Creating value simply means providing your consumer with a benefit that outweighs the cash payment you receive for your service. If you write a book about financial wealth, for example, and someone uses it and goes on to become a millionaire, you created wealth for that individual. But it doesn’t have to be something so out of the ordinary as helping someone make millions. Here are some ways Translators can create value for their clients:
Hone in on Your Product Positioning to Add Value
There are hundreds of thousands of translators out there, what makes you special? Do you have the fastest turn-around? Do you specialize in a certain industry? Did a priest predict you were destined for translation greatness? Find the unique benefit that your service provides, that differentiates yourself from your competitors. This is true for freelancers, as well as large brands: Bounty, for example, is the quicker picker-upper: guaranteed to pick up spills using half the amount of paper towels; BMW is the ‘Ultimate Driving Machine’ – guaranteed to get you where you need to go using twice the appropriate amount of gas. Your product position should ideally answer the question “why should I use your service.” Hone in on your product position.
You Must Become a Problem-Solver
PM’s are going to screw up (not ours, of course); it’s a fact of life. More truthfully, deadlines will be missed, communication lines will get tied up, and client preferences will change last minute. You can either use screw-ups as an opportunity to rant on your favorite social media outlet (guilty), or you can use times like these to cement yourself as a problem solver in the eyes of your client. My favorite quote happened to come from the mouth of a near-retirement college professor: “No matter the line of work, you get paid to solve problems: If you solve small problems, you get paid small money; if you solve big problems, you get the big money.” Go make the big money.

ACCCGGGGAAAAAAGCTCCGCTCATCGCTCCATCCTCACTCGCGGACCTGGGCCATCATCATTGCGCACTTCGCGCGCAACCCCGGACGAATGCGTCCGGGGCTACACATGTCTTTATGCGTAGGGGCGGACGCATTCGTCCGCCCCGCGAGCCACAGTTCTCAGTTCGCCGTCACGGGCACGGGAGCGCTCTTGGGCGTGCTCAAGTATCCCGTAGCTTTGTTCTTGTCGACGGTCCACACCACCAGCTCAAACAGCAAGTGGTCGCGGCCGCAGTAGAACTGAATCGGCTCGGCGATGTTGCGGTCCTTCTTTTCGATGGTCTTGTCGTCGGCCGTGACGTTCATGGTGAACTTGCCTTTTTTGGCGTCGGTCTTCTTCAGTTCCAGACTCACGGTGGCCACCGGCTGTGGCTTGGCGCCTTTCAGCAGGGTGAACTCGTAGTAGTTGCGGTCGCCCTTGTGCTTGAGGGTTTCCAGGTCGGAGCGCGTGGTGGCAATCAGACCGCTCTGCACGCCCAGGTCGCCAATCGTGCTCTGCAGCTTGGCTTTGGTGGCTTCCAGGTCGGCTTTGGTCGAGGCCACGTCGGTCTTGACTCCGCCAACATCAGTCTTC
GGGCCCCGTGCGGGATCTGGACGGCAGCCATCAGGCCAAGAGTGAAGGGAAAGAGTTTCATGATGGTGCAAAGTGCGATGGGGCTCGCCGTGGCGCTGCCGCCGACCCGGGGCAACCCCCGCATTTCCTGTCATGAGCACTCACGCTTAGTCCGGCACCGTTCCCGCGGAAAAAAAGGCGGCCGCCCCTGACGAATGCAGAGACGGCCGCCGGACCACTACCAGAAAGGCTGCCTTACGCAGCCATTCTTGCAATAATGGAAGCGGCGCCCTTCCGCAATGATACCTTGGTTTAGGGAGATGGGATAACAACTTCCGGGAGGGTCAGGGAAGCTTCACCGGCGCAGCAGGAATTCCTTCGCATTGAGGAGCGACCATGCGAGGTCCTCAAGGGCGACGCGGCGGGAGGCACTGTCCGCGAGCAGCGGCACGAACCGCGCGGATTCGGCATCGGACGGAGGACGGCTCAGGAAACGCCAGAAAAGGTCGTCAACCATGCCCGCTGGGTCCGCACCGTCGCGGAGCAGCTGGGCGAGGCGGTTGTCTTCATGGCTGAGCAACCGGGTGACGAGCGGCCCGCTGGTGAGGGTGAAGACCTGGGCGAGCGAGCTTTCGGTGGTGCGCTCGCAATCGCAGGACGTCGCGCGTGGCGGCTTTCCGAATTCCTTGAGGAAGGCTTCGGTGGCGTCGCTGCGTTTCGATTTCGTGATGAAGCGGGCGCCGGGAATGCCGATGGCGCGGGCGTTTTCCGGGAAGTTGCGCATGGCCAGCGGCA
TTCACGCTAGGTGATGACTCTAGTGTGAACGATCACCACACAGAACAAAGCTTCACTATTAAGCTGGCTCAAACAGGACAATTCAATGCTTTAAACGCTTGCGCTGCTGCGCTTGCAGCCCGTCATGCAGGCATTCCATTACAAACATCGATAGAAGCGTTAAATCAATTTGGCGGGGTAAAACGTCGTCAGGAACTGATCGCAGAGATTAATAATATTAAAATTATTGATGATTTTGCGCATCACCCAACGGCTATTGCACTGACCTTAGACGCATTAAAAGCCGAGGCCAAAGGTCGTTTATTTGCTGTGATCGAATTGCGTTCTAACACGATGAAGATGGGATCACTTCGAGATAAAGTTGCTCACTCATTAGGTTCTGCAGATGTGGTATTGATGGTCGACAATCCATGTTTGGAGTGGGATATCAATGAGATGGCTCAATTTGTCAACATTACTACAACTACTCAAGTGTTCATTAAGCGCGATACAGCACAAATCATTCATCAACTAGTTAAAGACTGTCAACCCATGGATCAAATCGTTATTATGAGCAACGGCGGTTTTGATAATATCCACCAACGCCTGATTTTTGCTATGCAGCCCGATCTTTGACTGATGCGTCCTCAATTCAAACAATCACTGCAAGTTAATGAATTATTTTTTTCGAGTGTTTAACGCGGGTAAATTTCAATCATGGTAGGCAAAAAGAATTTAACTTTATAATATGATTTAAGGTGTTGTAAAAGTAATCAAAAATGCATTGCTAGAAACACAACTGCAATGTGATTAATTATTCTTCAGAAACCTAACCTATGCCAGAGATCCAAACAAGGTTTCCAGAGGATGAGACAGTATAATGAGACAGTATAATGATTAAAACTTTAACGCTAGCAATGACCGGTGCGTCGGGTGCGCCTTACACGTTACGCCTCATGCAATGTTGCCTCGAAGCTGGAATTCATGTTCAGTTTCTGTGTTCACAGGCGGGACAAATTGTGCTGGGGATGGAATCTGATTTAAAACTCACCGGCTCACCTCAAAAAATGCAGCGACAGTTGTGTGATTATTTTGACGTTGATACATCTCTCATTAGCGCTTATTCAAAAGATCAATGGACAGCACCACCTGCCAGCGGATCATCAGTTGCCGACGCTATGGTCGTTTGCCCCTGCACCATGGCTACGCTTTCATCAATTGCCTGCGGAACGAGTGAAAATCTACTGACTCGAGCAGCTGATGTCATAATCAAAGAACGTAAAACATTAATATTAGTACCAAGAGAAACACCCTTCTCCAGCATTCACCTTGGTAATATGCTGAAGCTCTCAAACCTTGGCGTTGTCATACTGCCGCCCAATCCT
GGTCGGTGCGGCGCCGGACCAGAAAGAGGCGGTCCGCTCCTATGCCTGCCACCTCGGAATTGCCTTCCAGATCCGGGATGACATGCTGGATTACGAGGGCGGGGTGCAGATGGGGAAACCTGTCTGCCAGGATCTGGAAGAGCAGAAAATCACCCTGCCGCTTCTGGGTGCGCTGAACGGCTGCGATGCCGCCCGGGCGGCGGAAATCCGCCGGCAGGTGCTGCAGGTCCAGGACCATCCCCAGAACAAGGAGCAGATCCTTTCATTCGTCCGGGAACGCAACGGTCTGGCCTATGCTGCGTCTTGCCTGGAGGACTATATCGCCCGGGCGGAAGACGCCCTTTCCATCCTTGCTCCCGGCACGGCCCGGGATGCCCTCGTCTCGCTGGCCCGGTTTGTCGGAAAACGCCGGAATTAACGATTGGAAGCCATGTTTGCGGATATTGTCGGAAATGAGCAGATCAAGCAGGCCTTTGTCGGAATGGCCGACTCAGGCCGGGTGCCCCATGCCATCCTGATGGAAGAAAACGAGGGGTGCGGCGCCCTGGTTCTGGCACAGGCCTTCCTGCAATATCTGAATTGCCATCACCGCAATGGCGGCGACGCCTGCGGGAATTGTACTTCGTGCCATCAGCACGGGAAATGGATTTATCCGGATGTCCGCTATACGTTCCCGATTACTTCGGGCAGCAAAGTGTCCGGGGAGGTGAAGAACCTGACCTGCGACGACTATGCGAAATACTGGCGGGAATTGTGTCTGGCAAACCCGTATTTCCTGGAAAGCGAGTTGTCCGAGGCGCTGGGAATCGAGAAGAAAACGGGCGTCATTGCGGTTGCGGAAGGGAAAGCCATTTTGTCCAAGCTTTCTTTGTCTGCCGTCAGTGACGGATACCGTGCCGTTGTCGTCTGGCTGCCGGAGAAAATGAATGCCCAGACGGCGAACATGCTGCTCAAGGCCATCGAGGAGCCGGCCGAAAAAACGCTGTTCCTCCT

What’s their ROI?
This applies to working with direct clients; though it can be helpful when working with agencies, as well. Your clients care about one thing when it comes to translation: How much is it going to take away from the bottom line? You must be able to show clients the return they will get on their translating investment. Find out how they define success in their translation endeavors, and adjust your definition of success accordingly. The first step is to understand how they measure ROI. The simple act of asking “How do you measure ROI on a translation job” might be enough to elevate you from supplier to partner status. Work with clients to ensure a high return on investment.
People trust specialized experts. The advertising translator is an expert; the medical translator is an expert; the legal translator is an expert. The advertising-medical-legal translator is not an expert. Don’t try to do all of these things; although you may find yourself more work, it will likely be at a lower rate. The Jack-of-all-trades is not valued – the expert is.
Overview on Creating Value
You may have noticed all of these tips have one thing in common. They are all centered on your consumer. This is because creating value is consumer-centered by definition. Be careful not to fall into the trap of complaining about lower rates and losing work to globalization. These negatives can be turned into positives by creating value for your clients.